Paul knows himself to be standing in that prophetic tradition. He too has been summoned by the Most High to be a watchman and a herald. He too bears the most weighty responsibility imaginable for those to whom he is sent. If they reject his message, they bring down judgment upon themselves, but the apostle is in the clear. He has fulfilled his ministry, discharged his responsibility.

But what if he doesn’t let them know? Paul seems to feel a responsibility as wide as the world. He’s the apostle to the Gentiles. He calls himself a debtor to Greeks and to Barbarians, to the wise and to the foolish. (And in the world of his time, that took in just about everyone.) He labored tirelessly to see that all of them had opportunity to hear the message which had been entrusted to him. In Ephesus he did not cease night or day to admonish everyone. He taught people publicly and from house to house. He spared no effort, shunned no risk, to bring the full message he had received to everyone he met.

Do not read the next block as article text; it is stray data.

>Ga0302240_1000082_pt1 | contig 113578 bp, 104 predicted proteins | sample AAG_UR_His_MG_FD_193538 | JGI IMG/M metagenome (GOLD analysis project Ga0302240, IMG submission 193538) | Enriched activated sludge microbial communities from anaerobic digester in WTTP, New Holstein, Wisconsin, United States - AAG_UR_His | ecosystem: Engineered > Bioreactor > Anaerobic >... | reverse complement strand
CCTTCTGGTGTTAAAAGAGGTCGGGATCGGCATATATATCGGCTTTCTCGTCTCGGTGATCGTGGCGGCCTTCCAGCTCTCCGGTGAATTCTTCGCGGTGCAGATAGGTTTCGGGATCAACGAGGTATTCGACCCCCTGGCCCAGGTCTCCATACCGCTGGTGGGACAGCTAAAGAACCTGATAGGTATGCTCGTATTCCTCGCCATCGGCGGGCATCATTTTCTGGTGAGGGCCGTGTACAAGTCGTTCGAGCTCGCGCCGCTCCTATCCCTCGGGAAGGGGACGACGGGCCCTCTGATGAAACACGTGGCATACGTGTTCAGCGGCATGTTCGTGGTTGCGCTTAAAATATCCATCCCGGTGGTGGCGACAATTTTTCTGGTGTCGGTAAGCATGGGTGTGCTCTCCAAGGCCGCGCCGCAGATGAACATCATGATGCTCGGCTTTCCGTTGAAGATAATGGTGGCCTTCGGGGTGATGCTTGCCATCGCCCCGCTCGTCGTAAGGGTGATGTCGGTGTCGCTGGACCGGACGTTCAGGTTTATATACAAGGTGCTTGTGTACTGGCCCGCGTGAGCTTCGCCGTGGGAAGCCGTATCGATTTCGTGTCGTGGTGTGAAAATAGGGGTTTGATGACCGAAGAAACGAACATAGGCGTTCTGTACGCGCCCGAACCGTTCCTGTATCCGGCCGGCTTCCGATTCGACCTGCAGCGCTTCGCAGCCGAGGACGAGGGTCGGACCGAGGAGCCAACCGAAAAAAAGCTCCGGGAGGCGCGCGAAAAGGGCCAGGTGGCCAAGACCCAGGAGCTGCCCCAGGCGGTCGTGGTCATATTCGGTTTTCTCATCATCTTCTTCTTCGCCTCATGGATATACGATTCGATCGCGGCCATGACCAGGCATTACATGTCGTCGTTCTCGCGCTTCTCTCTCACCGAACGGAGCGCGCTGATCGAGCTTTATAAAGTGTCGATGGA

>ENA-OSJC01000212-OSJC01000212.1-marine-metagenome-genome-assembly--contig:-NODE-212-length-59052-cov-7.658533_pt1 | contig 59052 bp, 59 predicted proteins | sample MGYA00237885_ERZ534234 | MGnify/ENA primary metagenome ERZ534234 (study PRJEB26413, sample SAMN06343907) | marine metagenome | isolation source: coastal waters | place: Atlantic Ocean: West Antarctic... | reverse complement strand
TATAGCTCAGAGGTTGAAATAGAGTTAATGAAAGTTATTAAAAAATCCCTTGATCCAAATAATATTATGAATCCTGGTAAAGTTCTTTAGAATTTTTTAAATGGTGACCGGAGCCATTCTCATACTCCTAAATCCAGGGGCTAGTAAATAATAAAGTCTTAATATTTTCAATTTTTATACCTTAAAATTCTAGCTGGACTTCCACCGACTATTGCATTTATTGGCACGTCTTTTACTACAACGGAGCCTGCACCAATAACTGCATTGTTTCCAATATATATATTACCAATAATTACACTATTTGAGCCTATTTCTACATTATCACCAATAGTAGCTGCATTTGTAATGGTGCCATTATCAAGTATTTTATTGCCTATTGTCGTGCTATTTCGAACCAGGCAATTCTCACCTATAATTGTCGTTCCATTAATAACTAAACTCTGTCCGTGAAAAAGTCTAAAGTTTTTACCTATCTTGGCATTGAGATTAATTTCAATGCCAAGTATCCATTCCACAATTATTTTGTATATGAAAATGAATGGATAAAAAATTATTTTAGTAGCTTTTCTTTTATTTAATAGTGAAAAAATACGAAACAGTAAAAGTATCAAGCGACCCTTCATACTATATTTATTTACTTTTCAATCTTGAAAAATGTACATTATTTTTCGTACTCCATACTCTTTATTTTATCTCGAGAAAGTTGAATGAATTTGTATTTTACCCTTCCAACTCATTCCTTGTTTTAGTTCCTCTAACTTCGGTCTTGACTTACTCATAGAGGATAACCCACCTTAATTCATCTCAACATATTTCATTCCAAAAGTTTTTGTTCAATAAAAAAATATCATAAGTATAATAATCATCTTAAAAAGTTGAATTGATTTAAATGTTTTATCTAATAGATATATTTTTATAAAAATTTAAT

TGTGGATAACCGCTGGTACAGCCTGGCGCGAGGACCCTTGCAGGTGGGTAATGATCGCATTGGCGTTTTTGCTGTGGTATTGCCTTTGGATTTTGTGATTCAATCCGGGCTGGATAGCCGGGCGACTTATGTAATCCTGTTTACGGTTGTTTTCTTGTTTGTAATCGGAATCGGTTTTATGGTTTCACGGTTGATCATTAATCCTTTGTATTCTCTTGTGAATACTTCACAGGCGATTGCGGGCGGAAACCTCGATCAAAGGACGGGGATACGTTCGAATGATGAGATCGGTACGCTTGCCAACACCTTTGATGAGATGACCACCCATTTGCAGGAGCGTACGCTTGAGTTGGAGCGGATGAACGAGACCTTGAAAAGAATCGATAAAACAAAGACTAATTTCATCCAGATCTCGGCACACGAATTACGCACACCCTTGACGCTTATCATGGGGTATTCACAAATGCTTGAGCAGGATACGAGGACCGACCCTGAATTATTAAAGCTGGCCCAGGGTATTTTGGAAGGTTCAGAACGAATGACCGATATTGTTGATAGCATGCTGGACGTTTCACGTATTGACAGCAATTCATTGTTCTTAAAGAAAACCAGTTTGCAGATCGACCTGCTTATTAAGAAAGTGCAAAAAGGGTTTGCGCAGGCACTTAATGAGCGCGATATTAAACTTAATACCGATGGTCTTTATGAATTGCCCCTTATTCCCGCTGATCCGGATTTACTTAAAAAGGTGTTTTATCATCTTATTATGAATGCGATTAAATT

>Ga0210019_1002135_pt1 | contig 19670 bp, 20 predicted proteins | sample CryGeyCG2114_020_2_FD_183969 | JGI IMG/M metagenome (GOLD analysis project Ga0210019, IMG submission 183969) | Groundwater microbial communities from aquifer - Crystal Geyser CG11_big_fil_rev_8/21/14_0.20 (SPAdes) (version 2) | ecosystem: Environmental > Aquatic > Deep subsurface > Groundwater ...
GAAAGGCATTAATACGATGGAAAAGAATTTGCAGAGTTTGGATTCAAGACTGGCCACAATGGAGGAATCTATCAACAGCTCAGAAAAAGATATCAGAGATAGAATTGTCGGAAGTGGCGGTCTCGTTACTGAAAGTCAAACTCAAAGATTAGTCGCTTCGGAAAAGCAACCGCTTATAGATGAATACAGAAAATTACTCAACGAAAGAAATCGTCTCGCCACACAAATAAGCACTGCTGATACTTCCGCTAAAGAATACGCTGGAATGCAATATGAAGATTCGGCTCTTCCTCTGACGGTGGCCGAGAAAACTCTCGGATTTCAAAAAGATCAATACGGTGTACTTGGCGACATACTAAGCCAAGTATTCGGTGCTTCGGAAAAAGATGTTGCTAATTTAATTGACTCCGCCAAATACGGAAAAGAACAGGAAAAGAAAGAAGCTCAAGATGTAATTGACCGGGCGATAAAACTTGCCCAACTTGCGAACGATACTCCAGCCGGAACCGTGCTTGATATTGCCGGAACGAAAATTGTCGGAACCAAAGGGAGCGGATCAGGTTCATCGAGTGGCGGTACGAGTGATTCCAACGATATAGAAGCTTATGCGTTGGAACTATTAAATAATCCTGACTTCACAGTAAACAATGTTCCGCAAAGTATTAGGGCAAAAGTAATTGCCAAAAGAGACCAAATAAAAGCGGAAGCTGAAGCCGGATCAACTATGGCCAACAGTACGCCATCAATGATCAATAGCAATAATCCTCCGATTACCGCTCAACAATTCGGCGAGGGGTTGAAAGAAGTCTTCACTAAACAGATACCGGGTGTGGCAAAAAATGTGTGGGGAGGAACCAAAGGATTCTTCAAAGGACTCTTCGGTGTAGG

In Paul’s case, this message was more than a warning. It was a glorious gospel. He had good news to tell of God’s saving love in the gift of His Son. He proclaimed Christ, crucified for our sins and risen to give us new life. He brought the promise to everyone that a new birth as God’s children, forgiveness of sins and endless life awaited all who would repent and trust in
Christ. His warning was simply that if people rejected or neglected so great a salvation as God had provided at such enormous cost, there could be no other hope for them.

And what a large-hearted watchman the apostle was! He was no paid professional, simply putting in time. His heart and soul were in his work. When he warned people to flee from the wrath to come and invited them to receive God’s gift of salvation in Christ, he yearned over them with unspeakable longing. He prayed for them night and day with many tears. He embodied as nearly and purely as anyone ever has the seeking love of the Lord Himself. One devout student of Paul’s writings, F.W.H. Myers, puts these words in the apostle’s mouth: